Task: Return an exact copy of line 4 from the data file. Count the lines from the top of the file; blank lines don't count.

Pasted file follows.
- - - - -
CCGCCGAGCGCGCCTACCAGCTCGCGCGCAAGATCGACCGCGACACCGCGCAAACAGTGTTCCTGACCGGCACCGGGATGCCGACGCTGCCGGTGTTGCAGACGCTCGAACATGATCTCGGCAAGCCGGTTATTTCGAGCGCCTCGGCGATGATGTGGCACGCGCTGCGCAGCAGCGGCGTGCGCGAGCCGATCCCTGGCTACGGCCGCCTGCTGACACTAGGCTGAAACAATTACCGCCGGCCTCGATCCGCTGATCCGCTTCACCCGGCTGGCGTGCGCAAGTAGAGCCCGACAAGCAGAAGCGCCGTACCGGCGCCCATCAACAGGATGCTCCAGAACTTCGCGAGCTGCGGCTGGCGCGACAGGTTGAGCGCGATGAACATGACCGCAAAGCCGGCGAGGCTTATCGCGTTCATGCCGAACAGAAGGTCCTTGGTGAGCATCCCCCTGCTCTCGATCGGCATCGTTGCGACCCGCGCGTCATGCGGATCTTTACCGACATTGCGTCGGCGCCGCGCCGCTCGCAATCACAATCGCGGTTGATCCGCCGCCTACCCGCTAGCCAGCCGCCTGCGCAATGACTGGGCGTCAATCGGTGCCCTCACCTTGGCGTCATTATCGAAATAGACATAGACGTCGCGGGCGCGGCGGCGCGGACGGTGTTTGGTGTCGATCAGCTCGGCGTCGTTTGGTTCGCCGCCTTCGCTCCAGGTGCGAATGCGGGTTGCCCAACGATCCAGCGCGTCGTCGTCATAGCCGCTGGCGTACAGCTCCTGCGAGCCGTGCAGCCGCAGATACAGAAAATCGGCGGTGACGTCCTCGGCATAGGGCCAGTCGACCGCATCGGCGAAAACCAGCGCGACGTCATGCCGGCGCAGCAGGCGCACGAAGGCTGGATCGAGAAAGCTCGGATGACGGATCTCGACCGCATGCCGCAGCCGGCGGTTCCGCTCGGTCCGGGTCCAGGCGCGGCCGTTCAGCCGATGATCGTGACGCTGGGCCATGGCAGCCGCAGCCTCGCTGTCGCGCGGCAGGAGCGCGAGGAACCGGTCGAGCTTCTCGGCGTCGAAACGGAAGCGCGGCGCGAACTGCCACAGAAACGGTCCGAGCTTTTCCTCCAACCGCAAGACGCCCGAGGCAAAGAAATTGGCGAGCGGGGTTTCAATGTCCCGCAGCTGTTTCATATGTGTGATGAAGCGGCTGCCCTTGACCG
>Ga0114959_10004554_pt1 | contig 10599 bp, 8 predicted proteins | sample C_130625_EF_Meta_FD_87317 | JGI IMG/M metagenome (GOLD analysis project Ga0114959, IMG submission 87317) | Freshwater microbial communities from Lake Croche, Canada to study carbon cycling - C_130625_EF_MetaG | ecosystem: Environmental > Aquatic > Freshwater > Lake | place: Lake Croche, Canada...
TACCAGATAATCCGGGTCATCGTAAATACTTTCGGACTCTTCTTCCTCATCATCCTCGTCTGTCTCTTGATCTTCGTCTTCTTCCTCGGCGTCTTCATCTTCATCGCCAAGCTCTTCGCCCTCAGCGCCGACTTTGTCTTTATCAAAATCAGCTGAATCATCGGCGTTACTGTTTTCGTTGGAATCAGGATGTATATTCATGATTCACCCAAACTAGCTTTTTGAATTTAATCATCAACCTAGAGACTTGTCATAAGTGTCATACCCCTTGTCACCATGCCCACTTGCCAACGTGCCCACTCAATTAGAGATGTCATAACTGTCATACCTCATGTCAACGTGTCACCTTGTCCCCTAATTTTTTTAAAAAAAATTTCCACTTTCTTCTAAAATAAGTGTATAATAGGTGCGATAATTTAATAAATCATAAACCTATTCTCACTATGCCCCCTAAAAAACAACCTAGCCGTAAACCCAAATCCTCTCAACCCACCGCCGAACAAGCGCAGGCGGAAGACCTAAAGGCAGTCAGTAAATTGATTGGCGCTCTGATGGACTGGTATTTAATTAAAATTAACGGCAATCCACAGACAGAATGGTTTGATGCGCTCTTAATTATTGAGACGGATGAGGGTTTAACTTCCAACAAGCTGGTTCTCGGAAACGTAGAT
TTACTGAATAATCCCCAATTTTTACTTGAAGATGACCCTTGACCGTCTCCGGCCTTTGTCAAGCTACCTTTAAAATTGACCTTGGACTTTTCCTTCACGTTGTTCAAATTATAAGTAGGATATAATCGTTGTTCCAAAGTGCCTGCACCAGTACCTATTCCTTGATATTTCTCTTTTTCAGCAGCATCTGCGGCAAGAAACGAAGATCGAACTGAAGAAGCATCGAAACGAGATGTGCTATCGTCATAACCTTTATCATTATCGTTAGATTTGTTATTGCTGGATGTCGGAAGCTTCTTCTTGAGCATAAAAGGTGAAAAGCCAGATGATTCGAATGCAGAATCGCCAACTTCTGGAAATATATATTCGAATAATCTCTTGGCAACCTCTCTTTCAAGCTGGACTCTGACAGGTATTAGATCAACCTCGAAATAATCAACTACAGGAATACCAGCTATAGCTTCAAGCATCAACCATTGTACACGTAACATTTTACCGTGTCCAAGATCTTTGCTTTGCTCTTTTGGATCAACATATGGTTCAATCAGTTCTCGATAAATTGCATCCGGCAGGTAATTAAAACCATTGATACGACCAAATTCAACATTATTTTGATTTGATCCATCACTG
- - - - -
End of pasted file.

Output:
TTACTGAATAATCCCCAATTTTTACTTGAAGATGACCCTTGACCGTCTCCGGCCTTTGTCAAGCTACCTTTAAAATTGACCTTGGACTTTTCCTTCACGTTGTTCAAATTATAAGTAGGATATAATCGTTGTTCCAAAGTGCCTGCACCAGTACCTATTCCTTGATATTTCTCTTTTTCAGCAGCATCTGCGGCAAGAAACGAAGATCGAACTGAAGAAGCATCGAAACGAGATGTGCTATCGTCATAACCTTTATCATTATCGTTAGATTTGTTATTGCTGGATGTCGGAAGCTTCTTCTTGAGCATAAAAGGTGAAAAGCCAGATGATTCGAATGCAGAATCGCCAACTTCTGGAAATATATATTCGAATAATCTCTTGGCAACCTCTCTTTCAAGCTGGACTCTGACAGGTATTAGATCAACCTCGAAATAATCAACTACAGGAATACCAGCTATAGCTTCAAGCATCAACCATTGTACACGTAACATTTTACCGTGTCCAAGATCTTTGCTTTGCTCTTTTGGATCAACATATGGTTCAATCAGTTCTCGATAAATTGCATCCGGCAGGTAATTAAAACCATTGATACGACCAAATTCAACATTATTTTGATTTGATCCATCACTG